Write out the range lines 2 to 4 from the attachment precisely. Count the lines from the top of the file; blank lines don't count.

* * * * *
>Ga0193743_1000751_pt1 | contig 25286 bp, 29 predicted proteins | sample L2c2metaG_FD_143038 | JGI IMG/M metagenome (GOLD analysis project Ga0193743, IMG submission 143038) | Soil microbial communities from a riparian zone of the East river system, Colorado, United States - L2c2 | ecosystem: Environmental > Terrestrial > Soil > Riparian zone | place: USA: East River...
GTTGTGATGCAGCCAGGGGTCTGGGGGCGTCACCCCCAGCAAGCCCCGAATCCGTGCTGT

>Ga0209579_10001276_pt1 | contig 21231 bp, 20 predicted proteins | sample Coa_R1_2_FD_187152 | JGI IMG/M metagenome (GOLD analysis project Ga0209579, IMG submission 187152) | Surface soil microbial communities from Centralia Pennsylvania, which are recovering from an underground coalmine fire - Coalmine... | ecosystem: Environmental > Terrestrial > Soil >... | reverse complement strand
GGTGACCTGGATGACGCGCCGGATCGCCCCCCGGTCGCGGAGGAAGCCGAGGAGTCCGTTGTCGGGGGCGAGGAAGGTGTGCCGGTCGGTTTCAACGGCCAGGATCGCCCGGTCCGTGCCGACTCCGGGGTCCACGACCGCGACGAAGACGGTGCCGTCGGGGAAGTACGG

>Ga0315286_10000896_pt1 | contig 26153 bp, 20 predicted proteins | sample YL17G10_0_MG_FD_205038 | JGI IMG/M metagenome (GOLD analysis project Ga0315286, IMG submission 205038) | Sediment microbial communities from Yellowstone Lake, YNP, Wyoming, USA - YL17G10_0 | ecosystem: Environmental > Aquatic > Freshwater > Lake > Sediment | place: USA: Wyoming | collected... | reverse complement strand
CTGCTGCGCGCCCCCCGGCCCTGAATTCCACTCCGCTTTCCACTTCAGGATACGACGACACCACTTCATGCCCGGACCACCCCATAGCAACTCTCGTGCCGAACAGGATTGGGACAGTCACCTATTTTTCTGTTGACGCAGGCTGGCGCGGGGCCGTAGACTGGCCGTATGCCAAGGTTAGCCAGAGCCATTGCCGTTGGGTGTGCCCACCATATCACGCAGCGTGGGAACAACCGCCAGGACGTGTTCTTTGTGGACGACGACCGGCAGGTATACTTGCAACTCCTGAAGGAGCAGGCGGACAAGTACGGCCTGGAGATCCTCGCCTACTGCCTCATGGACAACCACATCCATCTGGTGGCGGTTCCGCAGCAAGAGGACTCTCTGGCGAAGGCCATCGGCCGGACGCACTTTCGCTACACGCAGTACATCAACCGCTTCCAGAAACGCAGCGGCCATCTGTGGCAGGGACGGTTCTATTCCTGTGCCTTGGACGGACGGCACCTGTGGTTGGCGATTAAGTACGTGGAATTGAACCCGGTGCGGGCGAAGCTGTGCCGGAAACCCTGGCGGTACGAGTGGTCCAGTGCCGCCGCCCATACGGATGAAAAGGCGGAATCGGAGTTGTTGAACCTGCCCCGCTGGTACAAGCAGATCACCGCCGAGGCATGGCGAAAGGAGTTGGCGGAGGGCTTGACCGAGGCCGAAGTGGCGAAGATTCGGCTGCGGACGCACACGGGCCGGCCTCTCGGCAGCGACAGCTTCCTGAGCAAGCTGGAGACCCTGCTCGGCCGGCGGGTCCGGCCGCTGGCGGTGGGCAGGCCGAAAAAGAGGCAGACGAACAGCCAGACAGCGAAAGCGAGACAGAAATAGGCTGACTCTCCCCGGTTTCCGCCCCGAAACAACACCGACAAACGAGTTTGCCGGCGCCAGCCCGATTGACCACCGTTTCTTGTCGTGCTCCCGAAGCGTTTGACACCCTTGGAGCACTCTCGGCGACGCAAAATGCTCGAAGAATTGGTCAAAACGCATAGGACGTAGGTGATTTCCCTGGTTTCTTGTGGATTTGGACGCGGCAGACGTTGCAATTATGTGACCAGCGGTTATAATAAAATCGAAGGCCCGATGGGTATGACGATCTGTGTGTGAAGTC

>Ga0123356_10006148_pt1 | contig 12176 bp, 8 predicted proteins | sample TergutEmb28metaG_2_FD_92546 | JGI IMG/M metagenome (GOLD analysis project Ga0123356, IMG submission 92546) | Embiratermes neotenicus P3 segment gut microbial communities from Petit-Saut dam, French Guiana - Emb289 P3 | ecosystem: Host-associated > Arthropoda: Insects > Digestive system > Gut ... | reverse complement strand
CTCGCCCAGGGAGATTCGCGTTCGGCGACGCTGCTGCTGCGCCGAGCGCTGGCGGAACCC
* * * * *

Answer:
GTTGTGATGCAGCCAGGGGTCTGGGGGCGTCACCCCCAGCAAGCCCCGAATCCGTGCTGT

>Ga0209579_10001276_pt1 | contig 21231 bp, 20 predicted proteins | sample Coa_R1_2_FD_187152 | JGI IMG/M metagenome (GOLD analysis project Ga0209579, IMG submission 187152) | Surface soil microbial communities from Centralia Pennsylvania, which are recovering from an underground coalmine fire - Coalmine... | ecosystem: Environmental > Terrestrial > Soil >... | reverse complement strand
GGTGACCTGGATGACGCGCCGGATCGCCCCCCGGTCGCGGAGGAAGCCGAGGAGTCCGTTGTCGGGGGCGAGGAAGGTGTGCCGGTCGGTTTCAACGGCCAGGATCGCCCGGTCCGTGCCGACTCCGGGGTCCACGACCGCGACGAAGACGGTGCCGTCGGGGAAGTACGG